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What art history tells us about the current #foodporn fad (hint: It's nothing new)

A detail from "The Prayer Before The Meal" by Jan Steen (1626-1679)
A detail from "The Prayer Before The Meal" by Jan Steen (1626-1679)

The current fad of capturing and displaying images of our most indulgent meals so that others will ooh and aww over them is not, apparently, a new phenomenon.

Long before Instagram — indeed, long before photography of any kind — artists were depicting meals in paintings. And, as a new analysis of 500 years of paintings from Western Europe and the United States reveals, the food shown on those canvases often says more about the aspirations of the artist or the family that commissioned the artwork — their desire to brag — than about their actual everyday eating habits.

Furthermore, the paintings frequently featured food that was anything but healthy — much like the #foodporn posted to social media today.

“Crazy meals involving less-than-healthy foods aren’t a modern craving,” explains Brian Wansink, the study’s lead author and director of the Cornell Food and Brand Lab at Cornell University, in a released statement. “Paintings from what’s sometimes called the Renaissance Period were loaded with the foods modern diets warn us about — salt, sausages, bread and more bread.”

Focusing on family meals

For the study, published in the July-September issue of the journal Sage Open, Wansink and his colleagues began with 750 of the most popular food-related paintings from five artistically prolific Western countries (the Netherlands, France, Italy, Germany and the United States) between the years 1500 to 2000.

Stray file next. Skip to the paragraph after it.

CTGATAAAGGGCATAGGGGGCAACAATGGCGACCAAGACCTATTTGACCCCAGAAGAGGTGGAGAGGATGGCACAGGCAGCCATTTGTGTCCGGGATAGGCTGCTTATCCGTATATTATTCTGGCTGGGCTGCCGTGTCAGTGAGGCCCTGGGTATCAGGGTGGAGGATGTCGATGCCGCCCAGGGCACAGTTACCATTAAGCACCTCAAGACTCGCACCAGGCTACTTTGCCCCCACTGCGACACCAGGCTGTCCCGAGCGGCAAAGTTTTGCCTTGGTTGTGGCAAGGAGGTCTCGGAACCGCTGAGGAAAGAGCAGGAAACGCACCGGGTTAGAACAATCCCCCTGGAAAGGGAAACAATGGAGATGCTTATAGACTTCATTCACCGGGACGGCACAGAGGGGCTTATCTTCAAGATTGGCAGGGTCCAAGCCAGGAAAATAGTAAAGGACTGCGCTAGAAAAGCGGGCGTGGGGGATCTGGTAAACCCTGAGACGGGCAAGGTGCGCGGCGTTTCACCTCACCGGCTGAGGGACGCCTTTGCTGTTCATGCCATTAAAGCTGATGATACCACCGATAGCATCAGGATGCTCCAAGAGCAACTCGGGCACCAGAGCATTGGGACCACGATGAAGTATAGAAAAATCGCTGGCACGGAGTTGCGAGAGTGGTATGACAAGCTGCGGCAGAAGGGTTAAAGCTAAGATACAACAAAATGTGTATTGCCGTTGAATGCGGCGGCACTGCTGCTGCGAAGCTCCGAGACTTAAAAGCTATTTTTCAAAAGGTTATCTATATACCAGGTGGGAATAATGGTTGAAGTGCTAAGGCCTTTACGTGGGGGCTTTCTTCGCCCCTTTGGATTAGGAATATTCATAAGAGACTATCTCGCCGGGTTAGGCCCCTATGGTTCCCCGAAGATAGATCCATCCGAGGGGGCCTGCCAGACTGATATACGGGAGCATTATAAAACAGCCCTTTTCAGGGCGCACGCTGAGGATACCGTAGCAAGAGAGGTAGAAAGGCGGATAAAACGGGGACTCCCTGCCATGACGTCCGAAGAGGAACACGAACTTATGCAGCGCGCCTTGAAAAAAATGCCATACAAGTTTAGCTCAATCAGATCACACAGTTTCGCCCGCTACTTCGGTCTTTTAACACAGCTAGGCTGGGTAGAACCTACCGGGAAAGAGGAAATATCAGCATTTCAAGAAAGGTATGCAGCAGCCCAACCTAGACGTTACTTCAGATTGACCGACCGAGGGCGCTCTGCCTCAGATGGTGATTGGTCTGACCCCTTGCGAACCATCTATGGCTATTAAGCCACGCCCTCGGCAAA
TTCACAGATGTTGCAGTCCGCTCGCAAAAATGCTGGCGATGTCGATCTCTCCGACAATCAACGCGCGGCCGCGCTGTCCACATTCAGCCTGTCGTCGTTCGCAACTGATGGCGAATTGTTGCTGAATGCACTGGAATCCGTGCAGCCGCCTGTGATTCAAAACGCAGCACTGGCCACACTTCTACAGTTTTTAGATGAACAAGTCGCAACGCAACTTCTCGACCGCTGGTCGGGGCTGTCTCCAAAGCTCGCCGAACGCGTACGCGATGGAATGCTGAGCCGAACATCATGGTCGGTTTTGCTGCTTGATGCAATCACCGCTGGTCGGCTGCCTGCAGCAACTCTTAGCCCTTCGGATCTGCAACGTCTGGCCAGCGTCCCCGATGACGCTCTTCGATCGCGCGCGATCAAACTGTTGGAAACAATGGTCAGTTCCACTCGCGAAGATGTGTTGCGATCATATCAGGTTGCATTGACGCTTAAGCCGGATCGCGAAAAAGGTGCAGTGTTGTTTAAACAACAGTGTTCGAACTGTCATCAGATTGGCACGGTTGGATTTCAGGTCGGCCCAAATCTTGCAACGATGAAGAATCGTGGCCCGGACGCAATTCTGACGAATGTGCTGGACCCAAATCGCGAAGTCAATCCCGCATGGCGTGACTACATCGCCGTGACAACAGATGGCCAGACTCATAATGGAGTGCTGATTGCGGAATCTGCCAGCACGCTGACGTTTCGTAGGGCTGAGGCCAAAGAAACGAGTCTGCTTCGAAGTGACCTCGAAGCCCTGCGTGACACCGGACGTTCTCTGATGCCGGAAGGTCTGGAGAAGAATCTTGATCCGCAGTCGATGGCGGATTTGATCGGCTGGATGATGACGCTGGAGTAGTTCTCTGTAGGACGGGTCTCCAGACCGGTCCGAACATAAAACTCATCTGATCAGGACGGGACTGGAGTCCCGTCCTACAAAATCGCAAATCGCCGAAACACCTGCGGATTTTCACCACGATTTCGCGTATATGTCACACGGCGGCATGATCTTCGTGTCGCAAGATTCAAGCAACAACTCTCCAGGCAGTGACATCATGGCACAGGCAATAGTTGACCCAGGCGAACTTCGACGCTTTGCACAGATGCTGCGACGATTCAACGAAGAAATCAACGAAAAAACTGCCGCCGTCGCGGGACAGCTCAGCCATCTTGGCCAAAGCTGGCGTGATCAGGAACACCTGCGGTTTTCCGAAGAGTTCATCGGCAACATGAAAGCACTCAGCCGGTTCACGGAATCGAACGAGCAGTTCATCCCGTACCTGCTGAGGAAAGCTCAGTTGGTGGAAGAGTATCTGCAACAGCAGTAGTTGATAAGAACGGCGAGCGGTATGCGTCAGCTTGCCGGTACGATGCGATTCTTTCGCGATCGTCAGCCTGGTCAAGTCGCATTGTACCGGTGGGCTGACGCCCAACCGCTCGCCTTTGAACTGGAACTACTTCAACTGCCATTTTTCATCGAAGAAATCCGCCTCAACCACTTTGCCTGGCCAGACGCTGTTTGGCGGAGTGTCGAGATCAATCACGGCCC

They then narrowed down those paintings to a group of 140 that focused only on small family meals (four or fewer table settings).

An analysis of the food depicted in those 140 paintings identified 91 different types of food from five basic food groups — fruits, vegetables, dairy (cheese, butter and milk), grains (bread, crackers, pastries) and protein (meat, fish and shellfish). 

The food group that appears most frequently is fruit (in 76 percent of the paintings), followed by bread (42 percent), fruit (39 percent), dairy (21 percent) and vegetables (19 percent). 

Uncommon choices

Interestingly, however, the most frequently depicted foods within those groups were not the ones most likely to appear on family dinner tables — even those in wealthy homes — at the time the paintings were created.

For example, the chief sources of protein consumed by middle- to upperclass families through all the art periods in this analysis would have been fowl or game, such as chicken or quail. Yet, most of the meat appearing in the paintings is either shellfish or fish.

Similarly, the vegetable that shows up most often in the paintings is the artichoke (5 percent), while the most commonly depicted fruit is the lemon (30 percent). For much of the past 500 years, both of those foods would have been considered too exotic — and expensive — to appear regularly on ordinary folks’ tables.